RCom finalizes Rs39,000 crore debt resolution plan
The new debt resolution plan will see RCom sell its assets—spectrum, telecom towers, real estate—and does not entail lenders and bond holders to write off dues or convert it into equity
Mumbai: Reliance Communications Ltd (RCom) has finalized a debt resolution plan that involves the sale of its assets and does not require lenders and bond holders to write off their dues or convert it into equity.
The company has also exited the strategic debt restructuring process (SDR), RCom said on Tuesday.
According to the plan, which includes the sale of spectrum, fibre and tower network, equity injection by global strategic partners and development of real estate assets, RCom’s debt will be reduced by Rs39,000 crore from the Rs45,000 crore it owed lenders at the end of October.
RCom will reduce debt by Rs25,000 crore by selling assets and transferring its spectrum dues to third parties. The entire proceeds will be used for prepayment to lenders, said chairman Anil Ambani.
“Lenders have received the final binding bids and all transactions are expected to be closed in a phased manner between January and March 2018,” the company said in an exchange filing.
The process and bids were vetted by an evaluation committee appointed by the joint lenders’ forum. The panel was chaired by S.S. Mundra, a former deputy governor of the Reserve Bank of India.
The company did not disclose the names of the bidders.
RCom shares surged as much as 42% on Tuesday before closing up 31% at Rs21.33. The shares have gained 82% in the past five trading sessions, reducing this year’s loss to 37%.
“As far as banks are concerned, the plan is positive as there were expectations that the lenders might have to take some haircut for resolution. But over the next few days, more clarity will emerge,” said Alpesh Mehta, deputy head of research at Motilal Oswal Securities.
In June, lenders had invoked SDR provisions after the company presented a restructuring plan that involved hiving off and merging its wireless business with Aircel Ltd and selling a majority stake in its tower unit to Brookfield Infrastructure. Under the plan, lenders gave the company a breather on its interest payments until December 2018.
However, the merger with Aircel fell through, and in October, the company presented a fresh debt repayment plan to its creditors, which envisaged raising Rs27,000 crore through the sale of assets including spectrum, real estate and towers and further reduction of Rs7,000 crore after lenders converted this into equity for a 51% stake.
According to the SDR norms, lenders had to convert debt into equity by 28 December, said bankers.
Ambani said that the new resolution plan also includes development of the Dhirubhai Ambani Knowledge City (DAKC), which comprises 125 acres of real estate. This will lead to reduction of RCom’s debt by Rs10,000 crore.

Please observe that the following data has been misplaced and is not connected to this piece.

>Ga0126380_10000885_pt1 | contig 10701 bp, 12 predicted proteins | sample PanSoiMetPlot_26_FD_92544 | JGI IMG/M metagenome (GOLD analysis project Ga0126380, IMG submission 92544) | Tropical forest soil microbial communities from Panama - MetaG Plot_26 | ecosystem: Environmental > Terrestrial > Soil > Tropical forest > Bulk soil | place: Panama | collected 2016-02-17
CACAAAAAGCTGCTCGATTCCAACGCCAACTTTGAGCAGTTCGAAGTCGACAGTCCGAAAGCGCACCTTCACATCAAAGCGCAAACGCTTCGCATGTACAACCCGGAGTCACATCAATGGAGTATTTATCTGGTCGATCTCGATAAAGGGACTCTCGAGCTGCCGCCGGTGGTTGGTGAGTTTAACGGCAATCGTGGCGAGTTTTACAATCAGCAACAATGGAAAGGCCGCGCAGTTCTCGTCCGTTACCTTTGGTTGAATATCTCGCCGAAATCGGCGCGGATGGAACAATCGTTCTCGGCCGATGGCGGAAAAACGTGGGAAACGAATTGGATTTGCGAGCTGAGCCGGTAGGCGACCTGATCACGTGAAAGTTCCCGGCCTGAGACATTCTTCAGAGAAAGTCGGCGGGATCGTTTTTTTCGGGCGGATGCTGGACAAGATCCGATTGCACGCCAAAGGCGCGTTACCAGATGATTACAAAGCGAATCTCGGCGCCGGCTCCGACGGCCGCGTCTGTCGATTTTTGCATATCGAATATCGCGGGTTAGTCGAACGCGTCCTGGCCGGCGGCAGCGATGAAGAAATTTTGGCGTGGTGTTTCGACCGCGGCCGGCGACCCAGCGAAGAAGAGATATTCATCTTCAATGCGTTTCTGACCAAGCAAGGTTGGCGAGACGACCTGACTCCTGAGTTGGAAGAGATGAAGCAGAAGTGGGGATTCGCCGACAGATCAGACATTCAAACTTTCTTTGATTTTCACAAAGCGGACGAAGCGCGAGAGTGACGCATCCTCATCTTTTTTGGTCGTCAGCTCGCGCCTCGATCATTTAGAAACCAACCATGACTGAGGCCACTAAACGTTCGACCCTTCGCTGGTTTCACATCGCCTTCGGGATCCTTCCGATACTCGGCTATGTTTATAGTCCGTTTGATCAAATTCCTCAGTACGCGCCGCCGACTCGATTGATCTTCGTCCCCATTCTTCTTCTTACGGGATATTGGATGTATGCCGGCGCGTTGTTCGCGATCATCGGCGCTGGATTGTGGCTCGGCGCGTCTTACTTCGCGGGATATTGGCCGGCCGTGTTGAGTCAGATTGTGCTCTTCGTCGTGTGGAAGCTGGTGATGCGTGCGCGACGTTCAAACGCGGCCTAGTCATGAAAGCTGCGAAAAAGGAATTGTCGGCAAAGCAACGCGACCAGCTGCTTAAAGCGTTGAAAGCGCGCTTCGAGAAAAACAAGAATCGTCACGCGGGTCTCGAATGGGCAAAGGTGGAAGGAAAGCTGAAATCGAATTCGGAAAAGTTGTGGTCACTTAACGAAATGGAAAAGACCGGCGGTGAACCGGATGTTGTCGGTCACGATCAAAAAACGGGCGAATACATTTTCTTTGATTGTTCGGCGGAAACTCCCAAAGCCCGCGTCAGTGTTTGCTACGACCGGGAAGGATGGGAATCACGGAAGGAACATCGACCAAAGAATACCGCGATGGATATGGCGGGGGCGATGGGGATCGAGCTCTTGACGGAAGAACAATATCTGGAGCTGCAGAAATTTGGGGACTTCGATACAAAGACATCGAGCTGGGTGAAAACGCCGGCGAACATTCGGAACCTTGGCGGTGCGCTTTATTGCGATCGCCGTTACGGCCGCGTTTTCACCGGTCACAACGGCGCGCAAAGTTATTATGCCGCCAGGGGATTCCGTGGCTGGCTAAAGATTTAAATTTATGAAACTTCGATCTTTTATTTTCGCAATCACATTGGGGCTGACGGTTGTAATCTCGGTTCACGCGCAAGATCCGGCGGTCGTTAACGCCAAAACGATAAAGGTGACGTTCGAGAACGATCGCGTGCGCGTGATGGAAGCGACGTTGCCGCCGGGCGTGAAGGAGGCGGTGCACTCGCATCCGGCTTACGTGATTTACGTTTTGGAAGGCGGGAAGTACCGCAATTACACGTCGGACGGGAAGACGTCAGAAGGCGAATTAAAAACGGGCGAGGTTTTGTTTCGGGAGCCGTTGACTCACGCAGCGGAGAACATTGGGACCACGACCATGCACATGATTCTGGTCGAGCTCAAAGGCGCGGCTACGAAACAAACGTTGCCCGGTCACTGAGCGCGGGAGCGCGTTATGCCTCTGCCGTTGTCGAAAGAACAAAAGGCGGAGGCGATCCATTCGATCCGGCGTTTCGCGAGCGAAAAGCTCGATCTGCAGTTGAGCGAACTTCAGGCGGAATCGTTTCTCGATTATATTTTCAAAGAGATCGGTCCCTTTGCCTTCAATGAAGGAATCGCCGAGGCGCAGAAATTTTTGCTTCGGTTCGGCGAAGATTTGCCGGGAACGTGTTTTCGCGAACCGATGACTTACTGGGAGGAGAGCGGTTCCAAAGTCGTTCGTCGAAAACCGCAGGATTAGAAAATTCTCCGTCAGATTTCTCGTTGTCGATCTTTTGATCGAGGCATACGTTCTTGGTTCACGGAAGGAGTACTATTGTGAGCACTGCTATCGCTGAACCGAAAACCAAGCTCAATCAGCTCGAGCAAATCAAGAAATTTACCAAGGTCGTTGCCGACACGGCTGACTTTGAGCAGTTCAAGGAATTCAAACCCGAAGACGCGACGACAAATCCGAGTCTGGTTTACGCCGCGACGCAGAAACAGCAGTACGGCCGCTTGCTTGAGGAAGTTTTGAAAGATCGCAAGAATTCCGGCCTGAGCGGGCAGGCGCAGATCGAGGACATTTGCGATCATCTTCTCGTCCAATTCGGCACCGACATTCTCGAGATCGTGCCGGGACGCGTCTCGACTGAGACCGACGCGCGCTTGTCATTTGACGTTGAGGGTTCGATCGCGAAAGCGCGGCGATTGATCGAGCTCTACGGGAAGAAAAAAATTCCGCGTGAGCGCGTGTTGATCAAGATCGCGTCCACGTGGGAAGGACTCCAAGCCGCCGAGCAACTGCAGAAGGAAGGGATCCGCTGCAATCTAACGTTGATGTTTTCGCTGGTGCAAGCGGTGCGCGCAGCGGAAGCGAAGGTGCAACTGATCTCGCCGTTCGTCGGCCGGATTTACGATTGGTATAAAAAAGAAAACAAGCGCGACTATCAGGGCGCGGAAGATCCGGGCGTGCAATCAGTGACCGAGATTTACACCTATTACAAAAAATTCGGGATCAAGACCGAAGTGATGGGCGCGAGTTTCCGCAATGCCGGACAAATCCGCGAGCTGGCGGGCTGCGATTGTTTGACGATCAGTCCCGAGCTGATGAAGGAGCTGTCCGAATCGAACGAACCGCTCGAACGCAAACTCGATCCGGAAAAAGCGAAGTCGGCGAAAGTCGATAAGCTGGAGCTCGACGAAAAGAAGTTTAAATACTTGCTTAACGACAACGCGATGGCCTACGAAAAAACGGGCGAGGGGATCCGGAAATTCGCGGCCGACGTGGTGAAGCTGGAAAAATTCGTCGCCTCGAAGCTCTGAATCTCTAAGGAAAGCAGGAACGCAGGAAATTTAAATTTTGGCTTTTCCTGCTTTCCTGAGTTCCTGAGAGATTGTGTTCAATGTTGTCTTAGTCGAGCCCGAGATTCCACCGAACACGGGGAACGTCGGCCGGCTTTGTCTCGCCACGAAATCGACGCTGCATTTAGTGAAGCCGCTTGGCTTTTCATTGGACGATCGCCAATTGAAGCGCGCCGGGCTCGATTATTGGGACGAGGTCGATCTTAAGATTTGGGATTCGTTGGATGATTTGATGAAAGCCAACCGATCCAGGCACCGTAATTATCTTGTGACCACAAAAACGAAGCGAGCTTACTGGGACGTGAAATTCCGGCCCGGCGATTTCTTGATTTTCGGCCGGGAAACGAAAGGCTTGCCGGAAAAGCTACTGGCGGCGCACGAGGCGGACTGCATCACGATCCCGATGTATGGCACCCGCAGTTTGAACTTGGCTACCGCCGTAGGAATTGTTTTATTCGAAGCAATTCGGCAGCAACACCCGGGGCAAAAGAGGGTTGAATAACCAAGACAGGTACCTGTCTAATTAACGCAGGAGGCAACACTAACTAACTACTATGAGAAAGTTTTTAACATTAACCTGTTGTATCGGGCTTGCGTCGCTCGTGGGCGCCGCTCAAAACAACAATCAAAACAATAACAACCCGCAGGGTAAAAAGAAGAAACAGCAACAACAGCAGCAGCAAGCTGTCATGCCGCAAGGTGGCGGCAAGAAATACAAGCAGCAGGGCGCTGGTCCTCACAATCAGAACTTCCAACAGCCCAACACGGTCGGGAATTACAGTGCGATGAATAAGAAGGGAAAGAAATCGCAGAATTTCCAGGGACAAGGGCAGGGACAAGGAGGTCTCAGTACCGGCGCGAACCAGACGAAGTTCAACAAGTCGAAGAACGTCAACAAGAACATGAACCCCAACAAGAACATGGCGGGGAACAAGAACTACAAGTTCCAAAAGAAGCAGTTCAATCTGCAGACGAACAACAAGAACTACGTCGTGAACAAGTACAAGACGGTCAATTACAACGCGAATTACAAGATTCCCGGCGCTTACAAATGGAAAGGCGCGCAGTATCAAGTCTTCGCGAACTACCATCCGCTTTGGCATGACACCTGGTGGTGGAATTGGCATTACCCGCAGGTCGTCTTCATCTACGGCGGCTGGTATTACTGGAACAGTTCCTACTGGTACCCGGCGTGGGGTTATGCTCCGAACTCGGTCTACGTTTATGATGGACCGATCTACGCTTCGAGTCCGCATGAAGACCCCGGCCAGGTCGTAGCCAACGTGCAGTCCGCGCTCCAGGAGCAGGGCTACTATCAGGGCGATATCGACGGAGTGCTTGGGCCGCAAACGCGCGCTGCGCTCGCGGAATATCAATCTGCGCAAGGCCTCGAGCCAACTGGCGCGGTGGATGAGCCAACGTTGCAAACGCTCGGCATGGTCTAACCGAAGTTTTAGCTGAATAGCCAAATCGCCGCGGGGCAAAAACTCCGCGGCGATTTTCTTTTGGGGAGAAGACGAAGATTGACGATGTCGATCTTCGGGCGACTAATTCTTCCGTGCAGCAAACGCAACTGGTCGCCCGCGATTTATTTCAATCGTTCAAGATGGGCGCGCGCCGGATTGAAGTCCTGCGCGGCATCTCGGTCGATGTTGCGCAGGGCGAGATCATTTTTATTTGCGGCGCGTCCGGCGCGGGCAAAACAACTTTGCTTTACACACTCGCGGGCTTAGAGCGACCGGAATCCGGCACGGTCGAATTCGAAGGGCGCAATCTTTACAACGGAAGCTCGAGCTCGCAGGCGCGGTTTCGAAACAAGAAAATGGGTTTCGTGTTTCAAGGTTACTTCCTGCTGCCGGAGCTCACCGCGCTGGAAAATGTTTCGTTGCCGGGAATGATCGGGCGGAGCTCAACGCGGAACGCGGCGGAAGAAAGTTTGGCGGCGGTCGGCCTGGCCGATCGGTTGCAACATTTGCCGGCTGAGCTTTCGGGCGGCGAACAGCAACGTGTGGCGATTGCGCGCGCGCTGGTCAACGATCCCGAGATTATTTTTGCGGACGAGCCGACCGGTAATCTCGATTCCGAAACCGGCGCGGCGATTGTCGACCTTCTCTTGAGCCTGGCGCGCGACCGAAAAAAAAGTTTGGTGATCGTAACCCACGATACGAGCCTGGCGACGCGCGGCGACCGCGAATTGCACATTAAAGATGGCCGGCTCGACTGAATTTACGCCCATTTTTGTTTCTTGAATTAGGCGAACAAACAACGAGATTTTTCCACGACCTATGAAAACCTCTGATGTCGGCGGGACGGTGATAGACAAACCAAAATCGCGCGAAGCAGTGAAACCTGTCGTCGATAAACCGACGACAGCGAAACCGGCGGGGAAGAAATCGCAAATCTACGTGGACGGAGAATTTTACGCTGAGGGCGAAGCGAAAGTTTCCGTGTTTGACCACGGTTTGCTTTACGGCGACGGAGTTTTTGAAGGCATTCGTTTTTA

The real estate at DAKC is held by a special purpose vehicle, which will have long-term debt financing on a non-recourse basis, the firm said in an exchange filing.
“There will be only recourse to real estate assets that are there in the SPV. It has no other recourse to RCom or anything else at all,” he said.
The resolution plan comes at a time when China Development Bank (CDB) has dragged the company to the National Company Law Tribunal for insolvency proceedings.
RCom owes around $2 billion to Chinese lenders including CDB.
In response to a question on the pending insolvency petitions, Ambani claimed that RCom had received a go-ahead from all lenders, including overseas ones, for the resolution plan.
“Today, the fact of the matter is, we have had an understanding and an arrangement with all the lenders to ensure a substantial prepayment, the residual debt to be duly addressed and a viable business model for the new RCom with no risk to the banks of conversion, write offs etc,” he said.
Ambani said that with the completion of these transactions, the residual firm, or new RCom, will be a business-to-business focused company consisting of its private sub-sea cable system, 4G spectrum sharing with Jio, and a data centre business, among others. The residual debt in this firm is expected to be Rs6,000 crore.
He said the company has started the process of finding global strategic partners for the new RCom and has received nine non-binding applications.
“RCom will receive equity infusion from global strategic partners for further debt reduction, consequent upon a stake sale process already underway, and being conducted by Credit Suisse,” the company said.
Reliance Group companies have sued HT Media Ltd, Mint’s publisher, and nine others in the Bombay high court over a 2 October 2014 front-page story that they have disputed. HT Media is contesting the case.
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